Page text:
Thermoelectric Solid-State Cooling Technology Wins $44.5M Funding

The near-term applications for Phononic’s science are high-end refrigeration for labs and medical facilities, as well as cooling for fiber optics and data servers that are “necessary to continue Moore’s law,” according to the company.

Source: www.greentechmedia.com

>” […] The 75-employee Phononic develops thermoelectrics — materials that can convert a temperature gradient to a voltage or vice versa. The technology is a brilliant pursuit, but no one has brought it to mass markets economically or at scale just yet. Traditional thermoelectrics use materials such as bismuth telluride or silicon germanium, and more recently, silicon nanowires.

[…] Phononic is looking to develop thermal management technology for consumer devices, and, more strikingly, to replace cheap, ubiquitous and century-old incumbent compressor technology.

CEO Anthony Atti told us this morning that the investment thesis around Phononic is that “semiconductors have revolutionized IT and LEDs, but have not had that same impact on cooling and heating.” He notes that Phononic’s thermoelectric technology is in the realm of Peltier cooling technology, but addresses three major shortcomings of that technology: efficiency, ability to scale, and ease of integration. […]

Atti claims that the compound semiconductor material used in his firm’s thermoelectrics can be manufactured using high-volume, standard semiconductor tools and equipment.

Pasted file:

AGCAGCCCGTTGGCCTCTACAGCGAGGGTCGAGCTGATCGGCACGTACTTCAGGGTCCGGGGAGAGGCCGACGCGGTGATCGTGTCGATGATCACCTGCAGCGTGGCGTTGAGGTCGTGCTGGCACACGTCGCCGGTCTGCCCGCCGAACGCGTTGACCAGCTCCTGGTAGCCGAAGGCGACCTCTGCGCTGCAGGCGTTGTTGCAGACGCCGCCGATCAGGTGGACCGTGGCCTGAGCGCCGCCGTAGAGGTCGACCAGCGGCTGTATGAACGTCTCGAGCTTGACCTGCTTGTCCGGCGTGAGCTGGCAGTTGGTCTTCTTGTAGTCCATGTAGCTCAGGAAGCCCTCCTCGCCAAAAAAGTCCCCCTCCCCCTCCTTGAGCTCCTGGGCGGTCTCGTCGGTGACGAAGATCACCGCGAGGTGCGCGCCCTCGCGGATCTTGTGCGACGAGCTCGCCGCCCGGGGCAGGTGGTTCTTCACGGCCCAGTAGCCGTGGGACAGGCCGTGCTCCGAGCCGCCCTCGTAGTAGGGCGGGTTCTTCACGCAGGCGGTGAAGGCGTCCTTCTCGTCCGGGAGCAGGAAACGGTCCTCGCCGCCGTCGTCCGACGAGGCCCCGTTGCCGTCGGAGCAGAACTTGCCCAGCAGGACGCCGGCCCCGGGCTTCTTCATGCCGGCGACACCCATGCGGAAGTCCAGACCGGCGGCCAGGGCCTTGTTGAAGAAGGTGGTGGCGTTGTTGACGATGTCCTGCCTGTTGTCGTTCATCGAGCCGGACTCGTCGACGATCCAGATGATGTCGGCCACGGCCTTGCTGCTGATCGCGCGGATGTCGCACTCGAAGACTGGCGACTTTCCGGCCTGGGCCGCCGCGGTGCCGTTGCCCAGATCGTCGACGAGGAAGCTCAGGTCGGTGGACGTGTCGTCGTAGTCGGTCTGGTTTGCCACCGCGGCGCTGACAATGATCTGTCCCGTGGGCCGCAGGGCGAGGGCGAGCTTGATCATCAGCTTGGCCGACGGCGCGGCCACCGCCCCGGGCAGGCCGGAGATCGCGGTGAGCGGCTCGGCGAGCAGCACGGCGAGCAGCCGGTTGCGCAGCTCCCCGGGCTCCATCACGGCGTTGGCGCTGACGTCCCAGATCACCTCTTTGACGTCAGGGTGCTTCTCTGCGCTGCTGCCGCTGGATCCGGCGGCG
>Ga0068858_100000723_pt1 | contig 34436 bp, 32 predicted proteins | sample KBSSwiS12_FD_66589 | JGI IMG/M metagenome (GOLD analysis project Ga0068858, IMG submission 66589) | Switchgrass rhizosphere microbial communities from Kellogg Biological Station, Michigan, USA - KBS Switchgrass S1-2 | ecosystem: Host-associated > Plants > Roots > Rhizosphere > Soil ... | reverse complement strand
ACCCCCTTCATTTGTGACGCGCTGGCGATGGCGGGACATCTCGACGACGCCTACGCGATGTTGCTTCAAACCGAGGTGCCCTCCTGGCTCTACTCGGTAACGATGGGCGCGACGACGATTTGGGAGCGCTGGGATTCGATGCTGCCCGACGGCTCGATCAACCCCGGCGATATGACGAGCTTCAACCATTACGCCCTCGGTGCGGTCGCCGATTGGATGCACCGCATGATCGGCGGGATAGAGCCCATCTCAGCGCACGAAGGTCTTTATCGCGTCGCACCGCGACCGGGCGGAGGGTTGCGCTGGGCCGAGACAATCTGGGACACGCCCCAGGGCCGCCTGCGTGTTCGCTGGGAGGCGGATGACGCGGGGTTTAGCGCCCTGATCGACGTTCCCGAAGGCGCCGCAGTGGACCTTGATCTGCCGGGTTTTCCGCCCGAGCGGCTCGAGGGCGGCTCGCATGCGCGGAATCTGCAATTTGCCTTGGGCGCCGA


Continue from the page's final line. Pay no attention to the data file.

Bruce Sohn, the former president of First Solar, is on the board at Phononic. When we spoke with him this morning, he told us that he had been working with the firm for four years and believes the startup is doing something “revolutionary that can do to compressors what the [integrated circuit] did to the vacuum tube.”

Other companies developing thermoelectric technologies for cooling or capturing waste heat include the following:

  • Alphabet Energy is commercializing thermoelectric waste-heat harvesting technology developed at Lawrence Berkeley National Laboratory and has raised more than $30 million from Encana, a developer of natural gas and other energy sources,
  • TPG Biotech, Claremont Creek Ventures, and the CalCEF Clean Energy Angel Fund.GMZ Energy, spun out of MIT with funding from KPCB, BP Alternative Energy, and Mitsui Ventures, is working on a bismuth-telluride thermovoltaic device that converts solar heat directly into power via the Seebeck effect. In the Seebeck effect, a sharp temperature gradient can result in an electric charge.
  • MTPV describes its product as a thermophotovoltaic. MTPV uses a silicon-based MEMS emitter which takes heat and transfers radiation to a germanium-based photovoltaic device, according to an article inSemiconductor Manufacturing and Design. The company just raised $11.2 million led by Northwater Capital Management’s Intellectual Property Fund, along with Total Energy Ventures, SABIC, the Saudi Basic Industries Corporation, and follow-on investments from Spinnaker Capital, Ensys Capital, the Clean Energy Venture Group and other existing shareholders.
  • Silicium, funded by Khosla Ventures, is investigating high ZT thermoelectrics. The firm’s website claims, “Silicium is developing silicon thermoelectrics that enable substantially increased battery longevity for wearable electronics. By using body heat, Silicium technology can help power an entire spectrum of wearable devices…using off-the-shelf silicon wafers.